A new study has found that Spanish nurses trained specifically to resolve acute health problems of low complexity provide care of comparable quality to that of general practitioners. Published early online in the Journal of Advanced Nursing, the findings suggest that nurses may be able to take on some of the care generally provided by physicians.
Mireia Fàbregas, MD, of the Institut Català de la Salut, in Barcelona, Spain, and her colleagues randomized 1461 adult patients who requested same day appointments to see either nurses trained to respond to problems with low complexity or to see general practitioners. The study was conducted in 38 general practices in Catalonia, Spain, and 142 general practitioners and 155 nurses participated. The investigators measured how well patients' symptoms resolved and how satisfied patients were two weeks after the visit.
The investigators found that nurses successfully solved 86.3% of the cases. The health problem that nurses solved with greatest ease was burns, followed by injuries and acute diarrhea. Nurses were less successful at resolving low back pain, acute mild upper respiratory symptoms, and urinary discomfort. "This lower resolution could be explained by the fact that these problems require more complex physical examinations that are not usual in a nurse's daily work," said Dr. Fàbregas. Patients who saw nurses were equally satisfied with their visit as those who saw doctors. When patients were asked about their preferences regarding which professional they would like to visit if a similar health problem arose again, more than 40% of patients in each group expressed indifference.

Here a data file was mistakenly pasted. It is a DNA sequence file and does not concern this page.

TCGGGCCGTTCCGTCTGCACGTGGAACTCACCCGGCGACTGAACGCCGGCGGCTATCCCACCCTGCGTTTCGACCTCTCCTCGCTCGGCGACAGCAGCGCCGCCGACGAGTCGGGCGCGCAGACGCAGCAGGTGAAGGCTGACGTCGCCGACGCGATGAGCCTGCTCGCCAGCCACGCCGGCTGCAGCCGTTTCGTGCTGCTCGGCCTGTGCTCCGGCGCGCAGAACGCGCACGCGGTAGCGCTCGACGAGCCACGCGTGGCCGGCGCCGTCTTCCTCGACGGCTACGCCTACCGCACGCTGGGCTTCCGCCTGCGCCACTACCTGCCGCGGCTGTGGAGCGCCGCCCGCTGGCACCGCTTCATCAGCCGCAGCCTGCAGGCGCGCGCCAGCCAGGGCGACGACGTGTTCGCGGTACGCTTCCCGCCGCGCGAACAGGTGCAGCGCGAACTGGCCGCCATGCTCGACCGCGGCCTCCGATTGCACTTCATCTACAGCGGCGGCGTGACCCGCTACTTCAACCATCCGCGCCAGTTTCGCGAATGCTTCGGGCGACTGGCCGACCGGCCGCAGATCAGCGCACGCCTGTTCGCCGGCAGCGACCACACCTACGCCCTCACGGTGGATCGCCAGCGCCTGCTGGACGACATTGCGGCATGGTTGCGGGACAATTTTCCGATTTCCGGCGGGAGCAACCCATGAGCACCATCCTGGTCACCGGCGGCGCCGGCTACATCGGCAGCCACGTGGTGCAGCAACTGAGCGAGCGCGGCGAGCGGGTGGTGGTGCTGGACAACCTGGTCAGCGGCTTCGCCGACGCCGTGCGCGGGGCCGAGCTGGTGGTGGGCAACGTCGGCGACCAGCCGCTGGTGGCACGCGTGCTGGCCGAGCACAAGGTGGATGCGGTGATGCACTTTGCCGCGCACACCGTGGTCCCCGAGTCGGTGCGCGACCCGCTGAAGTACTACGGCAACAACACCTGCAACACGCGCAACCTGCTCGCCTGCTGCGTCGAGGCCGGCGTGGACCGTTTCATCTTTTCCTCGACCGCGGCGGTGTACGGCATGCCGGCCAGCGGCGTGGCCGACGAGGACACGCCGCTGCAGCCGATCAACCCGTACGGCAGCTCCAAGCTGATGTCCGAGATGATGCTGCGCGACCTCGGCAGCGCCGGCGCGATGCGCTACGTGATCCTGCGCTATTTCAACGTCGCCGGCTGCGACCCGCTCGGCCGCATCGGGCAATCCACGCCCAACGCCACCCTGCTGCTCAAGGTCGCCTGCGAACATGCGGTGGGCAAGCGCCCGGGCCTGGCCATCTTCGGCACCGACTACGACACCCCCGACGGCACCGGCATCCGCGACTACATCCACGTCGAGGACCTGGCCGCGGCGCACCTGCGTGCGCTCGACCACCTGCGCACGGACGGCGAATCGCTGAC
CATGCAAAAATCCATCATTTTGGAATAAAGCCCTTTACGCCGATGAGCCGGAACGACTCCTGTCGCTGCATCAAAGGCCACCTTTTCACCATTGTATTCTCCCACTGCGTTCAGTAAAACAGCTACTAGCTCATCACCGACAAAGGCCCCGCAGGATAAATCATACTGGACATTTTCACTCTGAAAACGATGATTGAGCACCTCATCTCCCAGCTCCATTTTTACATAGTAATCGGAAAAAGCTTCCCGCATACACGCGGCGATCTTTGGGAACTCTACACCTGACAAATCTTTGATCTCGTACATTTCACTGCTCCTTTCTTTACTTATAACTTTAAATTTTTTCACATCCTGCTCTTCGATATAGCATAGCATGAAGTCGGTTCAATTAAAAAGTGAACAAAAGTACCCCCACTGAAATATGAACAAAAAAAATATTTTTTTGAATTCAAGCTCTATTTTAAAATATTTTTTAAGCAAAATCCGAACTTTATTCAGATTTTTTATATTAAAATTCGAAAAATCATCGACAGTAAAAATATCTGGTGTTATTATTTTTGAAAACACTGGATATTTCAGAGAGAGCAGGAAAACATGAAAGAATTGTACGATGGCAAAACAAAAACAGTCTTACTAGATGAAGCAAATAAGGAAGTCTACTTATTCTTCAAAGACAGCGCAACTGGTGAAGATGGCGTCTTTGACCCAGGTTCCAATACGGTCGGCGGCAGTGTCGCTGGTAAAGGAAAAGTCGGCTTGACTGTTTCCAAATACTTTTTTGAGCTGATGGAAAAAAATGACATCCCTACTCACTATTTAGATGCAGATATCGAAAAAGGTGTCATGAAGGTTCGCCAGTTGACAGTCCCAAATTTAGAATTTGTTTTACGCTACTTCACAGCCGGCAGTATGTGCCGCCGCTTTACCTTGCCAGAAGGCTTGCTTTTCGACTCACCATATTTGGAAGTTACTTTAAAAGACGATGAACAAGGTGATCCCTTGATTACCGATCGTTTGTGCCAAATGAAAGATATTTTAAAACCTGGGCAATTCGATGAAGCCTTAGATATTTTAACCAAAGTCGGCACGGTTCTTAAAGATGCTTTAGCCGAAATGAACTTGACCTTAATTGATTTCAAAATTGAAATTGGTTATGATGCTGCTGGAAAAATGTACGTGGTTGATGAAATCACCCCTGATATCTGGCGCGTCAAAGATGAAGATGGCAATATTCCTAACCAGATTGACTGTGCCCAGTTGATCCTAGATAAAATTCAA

"This study could help to reduce resistance to change in both physicians and nurses, as well as in the general population, generating confidence in the care provided by nurses," said Dr. Fàbregas. She and her co-authors noted that having nurses solve acute diseases of low complexity could help improve overall health care efficiency.
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"A randomised controlled trial of nurses versus doctors in the resolution of acute disease of low complexity in primary care." Begoña Iglesias, MD, Francisca Ramos, MD, Beatriz Serrano, MD, Mireia Fabregas, MD, Carmen Sanchez, BSc, RN, Maria Jose Garcia MD, Helia Marta Cebrian, BSc, RN, Rosa Aragones, MD, Josep Casajuana, MD, Neus Esgueva, BSc, RN. Journal of Advanced Nursing; Published Online: March 21, 2013 (DOI: 10.1111/jan.12120).